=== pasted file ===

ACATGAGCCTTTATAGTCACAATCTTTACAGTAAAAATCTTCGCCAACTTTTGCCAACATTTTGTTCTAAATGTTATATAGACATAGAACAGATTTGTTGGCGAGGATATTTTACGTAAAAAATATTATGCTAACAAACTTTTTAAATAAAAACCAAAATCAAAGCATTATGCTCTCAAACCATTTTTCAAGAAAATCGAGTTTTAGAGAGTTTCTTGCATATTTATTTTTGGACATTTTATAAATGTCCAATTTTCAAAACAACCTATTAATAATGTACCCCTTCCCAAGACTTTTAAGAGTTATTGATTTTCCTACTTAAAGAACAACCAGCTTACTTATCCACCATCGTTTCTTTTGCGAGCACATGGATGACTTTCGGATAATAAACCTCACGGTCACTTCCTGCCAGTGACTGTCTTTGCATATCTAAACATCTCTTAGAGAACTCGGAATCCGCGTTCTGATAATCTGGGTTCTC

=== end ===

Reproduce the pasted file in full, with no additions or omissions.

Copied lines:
ACATGAGCCTTTATAGTCACAATCTTTACAGTAAAAATCTTCGCCAACTTTTGCCAACATTTTGTTCTAAATGTTATATAGACATAGAACAGATTTGTTGGCGAGGATATTTTACGTAAAAAATATTATGCTAACAAACTTTTTAAATAAAAACCAAAATCAAAGCATTATGCTCTCAAACCATTTTTCAAGAAAATCGAGTTTTAGAGAGTTTCTTGCATATTTATTTTTGGACATTTTATAAATGTCCAATTTTCAAAACAACCTATTAATAATGTACCCCTTCCCAAGACTTTTAAGAGTTATTGATTTTCCTACTTAAAGAACAACCAGCTTACTTATCCACCATCGTTTCTTTTGCGAGCACATGGATGACTTTCGGATAATAAACCTCACGGTCACTTCCTGCCAGTGACTGTCTTTGCATATCTAAACATCTCTTAGAGAACTCGGAATCCGCGTTCTGATAATCTGGGTTCTC